The Compass Friday, March 8, 1996 7
Many ECSU students opposed
to tough new attendance policy
by Sonya Holley
and Tiffany Newell
ECSU students who cut a three-hour
course more than six times can now
fail the course, according to the terms
of the University's tough new atten
The faculty approved the policy last
Dec. 5, and the University's Board of
Trustees enacted it at their December
meeting, beginning with the spring,
The new policy allows instructors to
place a limit of three imexcused ab
sences on a three-hour course. A course
offering two credit hours can allow
from two to four cuts, and a one-hour
class allows one to two unexcused
"The old (attendance) policy seemed
to permit virtually unlimited absences
from class," said Dr. Dermis Brown,
chairman of the committee that spear
headed the new policy.
Brown said the new attendance
policy was designed to encourage stu
dents to make the best grades they can
while discouraging absences.
"Students can be most successful
when they come to class regularly,"
said Brown, director of the University's
Incentive Scholarship program.
Under the new policy, students will
no longer get excuses from the assis
tant vice chancellor for academic af
fairs. The instructor must approve stu
dents' excuses for missed classes.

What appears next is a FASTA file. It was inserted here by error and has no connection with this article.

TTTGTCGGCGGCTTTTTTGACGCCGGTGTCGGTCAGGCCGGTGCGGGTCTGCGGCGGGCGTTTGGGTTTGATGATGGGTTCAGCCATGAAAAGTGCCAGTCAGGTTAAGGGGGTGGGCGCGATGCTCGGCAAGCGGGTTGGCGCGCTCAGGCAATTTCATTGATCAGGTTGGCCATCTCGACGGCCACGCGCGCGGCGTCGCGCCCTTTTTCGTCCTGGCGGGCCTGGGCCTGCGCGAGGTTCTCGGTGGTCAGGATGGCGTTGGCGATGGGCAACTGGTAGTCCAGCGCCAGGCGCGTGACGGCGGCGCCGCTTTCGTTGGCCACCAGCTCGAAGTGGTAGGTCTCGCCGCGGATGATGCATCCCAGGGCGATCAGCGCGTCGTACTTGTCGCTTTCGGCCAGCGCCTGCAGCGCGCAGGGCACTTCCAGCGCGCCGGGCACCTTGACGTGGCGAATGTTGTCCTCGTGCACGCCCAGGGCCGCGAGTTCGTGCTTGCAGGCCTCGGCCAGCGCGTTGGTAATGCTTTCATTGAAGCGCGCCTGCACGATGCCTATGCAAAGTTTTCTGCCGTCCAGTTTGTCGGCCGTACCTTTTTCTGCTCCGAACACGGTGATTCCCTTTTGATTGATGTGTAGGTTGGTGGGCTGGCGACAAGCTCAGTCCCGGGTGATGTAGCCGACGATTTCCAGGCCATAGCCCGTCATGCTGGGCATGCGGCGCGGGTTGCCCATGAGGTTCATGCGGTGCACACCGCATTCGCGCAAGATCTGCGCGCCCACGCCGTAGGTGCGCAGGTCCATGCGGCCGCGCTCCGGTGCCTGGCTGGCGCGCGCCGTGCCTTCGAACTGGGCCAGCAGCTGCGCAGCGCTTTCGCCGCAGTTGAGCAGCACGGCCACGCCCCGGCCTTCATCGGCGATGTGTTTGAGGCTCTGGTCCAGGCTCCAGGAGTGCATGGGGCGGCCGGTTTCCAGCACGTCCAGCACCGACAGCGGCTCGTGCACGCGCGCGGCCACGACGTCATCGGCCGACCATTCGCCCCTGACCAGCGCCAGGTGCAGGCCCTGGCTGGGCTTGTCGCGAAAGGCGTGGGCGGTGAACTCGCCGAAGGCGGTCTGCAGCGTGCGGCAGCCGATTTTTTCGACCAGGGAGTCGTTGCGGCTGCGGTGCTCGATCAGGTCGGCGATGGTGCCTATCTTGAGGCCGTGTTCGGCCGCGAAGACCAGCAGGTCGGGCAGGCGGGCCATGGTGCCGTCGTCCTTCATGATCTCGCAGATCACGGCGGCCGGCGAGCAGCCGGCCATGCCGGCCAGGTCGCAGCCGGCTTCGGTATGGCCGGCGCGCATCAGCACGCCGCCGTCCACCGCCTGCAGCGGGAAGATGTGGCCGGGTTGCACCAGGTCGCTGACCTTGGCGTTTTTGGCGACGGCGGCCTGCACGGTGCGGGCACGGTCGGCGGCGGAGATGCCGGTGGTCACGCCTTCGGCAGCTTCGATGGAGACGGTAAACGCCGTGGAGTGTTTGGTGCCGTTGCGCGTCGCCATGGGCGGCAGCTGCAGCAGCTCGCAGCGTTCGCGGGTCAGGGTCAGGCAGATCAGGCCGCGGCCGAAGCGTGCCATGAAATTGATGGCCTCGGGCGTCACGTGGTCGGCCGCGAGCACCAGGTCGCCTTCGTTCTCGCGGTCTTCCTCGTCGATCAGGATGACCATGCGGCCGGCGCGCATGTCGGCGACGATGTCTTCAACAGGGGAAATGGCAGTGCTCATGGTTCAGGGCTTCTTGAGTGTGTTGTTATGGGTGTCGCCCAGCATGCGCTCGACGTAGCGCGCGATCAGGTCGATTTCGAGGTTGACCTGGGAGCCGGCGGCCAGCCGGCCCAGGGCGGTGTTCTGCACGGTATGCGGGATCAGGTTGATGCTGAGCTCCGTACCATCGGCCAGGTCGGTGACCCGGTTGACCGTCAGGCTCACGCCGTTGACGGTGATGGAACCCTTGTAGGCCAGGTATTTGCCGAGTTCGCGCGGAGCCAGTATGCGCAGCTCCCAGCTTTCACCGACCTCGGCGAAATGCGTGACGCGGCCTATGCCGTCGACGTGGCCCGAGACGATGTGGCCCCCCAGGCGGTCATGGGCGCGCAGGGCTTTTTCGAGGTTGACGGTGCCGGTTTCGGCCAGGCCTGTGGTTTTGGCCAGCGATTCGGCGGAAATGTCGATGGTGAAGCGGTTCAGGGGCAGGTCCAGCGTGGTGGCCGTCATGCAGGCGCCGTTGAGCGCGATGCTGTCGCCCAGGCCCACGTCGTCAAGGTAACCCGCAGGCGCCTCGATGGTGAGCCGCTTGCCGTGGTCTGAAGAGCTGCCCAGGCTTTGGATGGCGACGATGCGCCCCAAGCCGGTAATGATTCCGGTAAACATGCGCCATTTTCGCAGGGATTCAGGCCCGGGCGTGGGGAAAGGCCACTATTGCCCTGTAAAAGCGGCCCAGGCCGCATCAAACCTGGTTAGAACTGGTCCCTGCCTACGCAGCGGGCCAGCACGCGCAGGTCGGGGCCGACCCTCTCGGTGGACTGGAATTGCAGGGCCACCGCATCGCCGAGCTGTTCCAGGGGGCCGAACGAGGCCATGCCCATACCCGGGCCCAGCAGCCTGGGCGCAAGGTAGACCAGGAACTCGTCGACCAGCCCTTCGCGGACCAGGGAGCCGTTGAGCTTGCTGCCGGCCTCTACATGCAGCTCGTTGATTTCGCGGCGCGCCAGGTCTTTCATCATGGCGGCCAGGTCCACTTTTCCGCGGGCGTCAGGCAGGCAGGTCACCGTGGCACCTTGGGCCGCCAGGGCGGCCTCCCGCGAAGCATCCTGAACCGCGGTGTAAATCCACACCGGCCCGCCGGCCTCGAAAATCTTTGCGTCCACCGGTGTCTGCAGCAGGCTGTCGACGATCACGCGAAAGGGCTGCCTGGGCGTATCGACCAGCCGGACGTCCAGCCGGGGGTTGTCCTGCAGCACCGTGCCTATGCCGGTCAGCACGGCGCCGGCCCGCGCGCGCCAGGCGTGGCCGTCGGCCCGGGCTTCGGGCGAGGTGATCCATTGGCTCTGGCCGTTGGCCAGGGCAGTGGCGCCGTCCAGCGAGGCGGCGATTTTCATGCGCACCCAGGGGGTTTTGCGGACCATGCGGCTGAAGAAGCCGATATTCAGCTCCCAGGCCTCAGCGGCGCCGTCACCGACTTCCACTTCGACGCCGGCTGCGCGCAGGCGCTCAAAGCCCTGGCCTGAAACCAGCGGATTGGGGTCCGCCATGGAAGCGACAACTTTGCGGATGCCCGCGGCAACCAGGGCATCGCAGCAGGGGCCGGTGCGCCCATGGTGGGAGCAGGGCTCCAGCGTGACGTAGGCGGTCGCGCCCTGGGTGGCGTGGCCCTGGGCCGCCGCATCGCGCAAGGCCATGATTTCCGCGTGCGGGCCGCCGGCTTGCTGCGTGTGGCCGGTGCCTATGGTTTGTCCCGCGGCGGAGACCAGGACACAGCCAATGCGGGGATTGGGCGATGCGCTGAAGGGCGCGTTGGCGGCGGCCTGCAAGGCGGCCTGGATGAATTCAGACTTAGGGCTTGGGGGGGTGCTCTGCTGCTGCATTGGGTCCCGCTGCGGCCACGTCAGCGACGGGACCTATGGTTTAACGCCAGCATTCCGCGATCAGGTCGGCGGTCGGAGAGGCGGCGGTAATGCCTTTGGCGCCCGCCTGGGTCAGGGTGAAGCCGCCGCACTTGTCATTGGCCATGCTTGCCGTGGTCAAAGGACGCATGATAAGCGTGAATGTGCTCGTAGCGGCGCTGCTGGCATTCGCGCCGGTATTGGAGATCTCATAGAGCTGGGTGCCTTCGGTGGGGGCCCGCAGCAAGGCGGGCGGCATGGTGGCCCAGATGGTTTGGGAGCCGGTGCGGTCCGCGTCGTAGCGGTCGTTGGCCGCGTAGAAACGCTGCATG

"The faculty person in the classroom
has the most immediate, best knowl
edge of how a student is performing in
the class and how repeated absences
are affecting that student's perfor
mance," said Brown.
Students are still responsible for ma
terial covered in classes they missed.
Instructors must notify students of
the attendance policy in the course syl
labus. Instructors are required to take
attendance at each class session.
The new attendance policy has gen
erated opposing views among ECSU
students, with many students express
ing resentment about being "forced"
to attend classes.
"We are in college so why should we
need an attendance policy," said
Shronda Smith, a sophomore criminal
justice major. "If students want to pay
their money and not go to class, let
them. The attendance policy is stupid."
Other students say they feel their
voices weren't included in discussion
of the policy.
"I think they're forcing their view
point on students because they did not
include students when they voted,"